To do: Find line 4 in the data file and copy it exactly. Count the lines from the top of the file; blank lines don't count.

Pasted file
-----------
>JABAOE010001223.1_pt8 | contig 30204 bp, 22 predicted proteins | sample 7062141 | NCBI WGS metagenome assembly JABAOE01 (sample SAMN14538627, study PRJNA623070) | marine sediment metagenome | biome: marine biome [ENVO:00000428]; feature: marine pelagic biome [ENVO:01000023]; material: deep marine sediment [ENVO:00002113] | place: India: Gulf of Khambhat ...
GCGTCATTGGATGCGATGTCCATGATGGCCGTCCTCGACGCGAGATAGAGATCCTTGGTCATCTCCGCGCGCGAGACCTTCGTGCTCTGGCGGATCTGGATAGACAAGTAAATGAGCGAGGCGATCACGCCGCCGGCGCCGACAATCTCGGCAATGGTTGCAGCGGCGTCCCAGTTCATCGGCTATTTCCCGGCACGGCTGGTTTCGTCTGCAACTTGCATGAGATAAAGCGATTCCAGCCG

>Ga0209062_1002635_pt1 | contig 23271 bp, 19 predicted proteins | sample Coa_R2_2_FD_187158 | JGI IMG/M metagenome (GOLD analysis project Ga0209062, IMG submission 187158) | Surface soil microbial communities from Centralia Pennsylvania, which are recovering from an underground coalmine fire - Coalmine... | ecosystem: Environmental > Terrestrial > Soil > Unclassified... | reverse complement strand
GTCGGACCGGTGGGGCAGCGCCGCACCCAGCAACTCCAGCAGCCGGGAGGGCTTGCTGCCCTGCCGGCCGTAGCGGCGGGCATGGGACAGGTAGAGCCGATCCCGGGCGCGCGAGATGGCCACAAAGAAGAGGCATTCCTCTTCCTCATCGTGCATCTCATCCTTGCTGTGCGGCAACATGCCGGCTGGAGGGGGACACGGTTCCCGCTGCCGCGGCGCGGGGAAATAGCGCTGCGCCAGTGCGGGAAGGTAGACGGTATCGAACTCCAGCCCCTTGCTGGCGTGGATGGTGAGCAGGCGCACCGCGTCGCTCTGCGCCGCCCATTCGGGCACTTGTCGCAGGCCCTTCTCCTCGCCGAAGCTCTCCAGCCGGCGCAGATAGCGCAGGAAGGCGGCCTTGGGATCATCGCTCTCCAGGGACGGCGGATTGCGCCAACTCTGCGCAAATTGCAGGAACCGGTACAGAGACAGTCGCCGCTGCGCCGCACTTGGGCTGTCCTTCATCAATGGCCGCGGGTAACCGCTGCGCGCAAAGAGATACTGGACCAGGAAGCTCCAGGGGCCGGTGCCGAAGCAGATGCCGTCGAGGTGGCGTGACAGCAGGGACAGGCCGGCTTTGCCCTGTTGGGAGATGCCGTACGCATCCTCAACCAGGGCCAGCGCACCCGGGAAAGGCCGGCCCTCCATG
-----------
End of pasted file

GTCGGACCGGTGGGGCAGCGCCGCACCCAGCAACTCCAGCAGCCGGGAGGGCTTGCTGCCCTGCCGGCCGTAGCGGCGGGCATGGGACAGGTAGAGCCGATCCCGGGCGCGCGAGATGGCCACAAAGAAGAGGCATTCCTCTTCCTCATCGTGCATCTCATCCTTGCTGTGCGGCAACATGCCGGCTGGAGGGGGACACGGTTCCCGCTGCCGCGGCGCGGGGAAATAGCGCTGCGCCAGTGCGGGAAGGTAGACGGTATCGAACTCCAGCCCCTTGCTGGCGTGGATGGTGAGCAGGCGCACCGCGTCGCTCTGCGCCGCCCATTCGGGCACTTGTCGCAGGCCCTTCTCCTCGCCGAAGCTCTCCAGCCGGCGCAGATAGCGCAGGAAGGCGGCCTTGGGATCATCGCTCTCCAGGGACGGCGGATTGCGCCAACTCTGCGCAAATTGCAGGAACCGGTACAGAGACAGTCGCCGCTGCGCCGCACTTGGGCTGTCCTTCATCAATGGCCGCGGGTAACCGCTGCGCGCAAAGAGATACTGGACCAGGAAGCTCCAGGGGCCGGTGCCGAAGCAGATGCCGTCGAGGTGGCGTGACAGCAGGGACAGGCCGGCTTTGCCCTGTTGGGAGATGCCGTACGCATCCTCAACCAGGGCCAGCGCACCCGGGAAAGGCCGGCCCTCCATG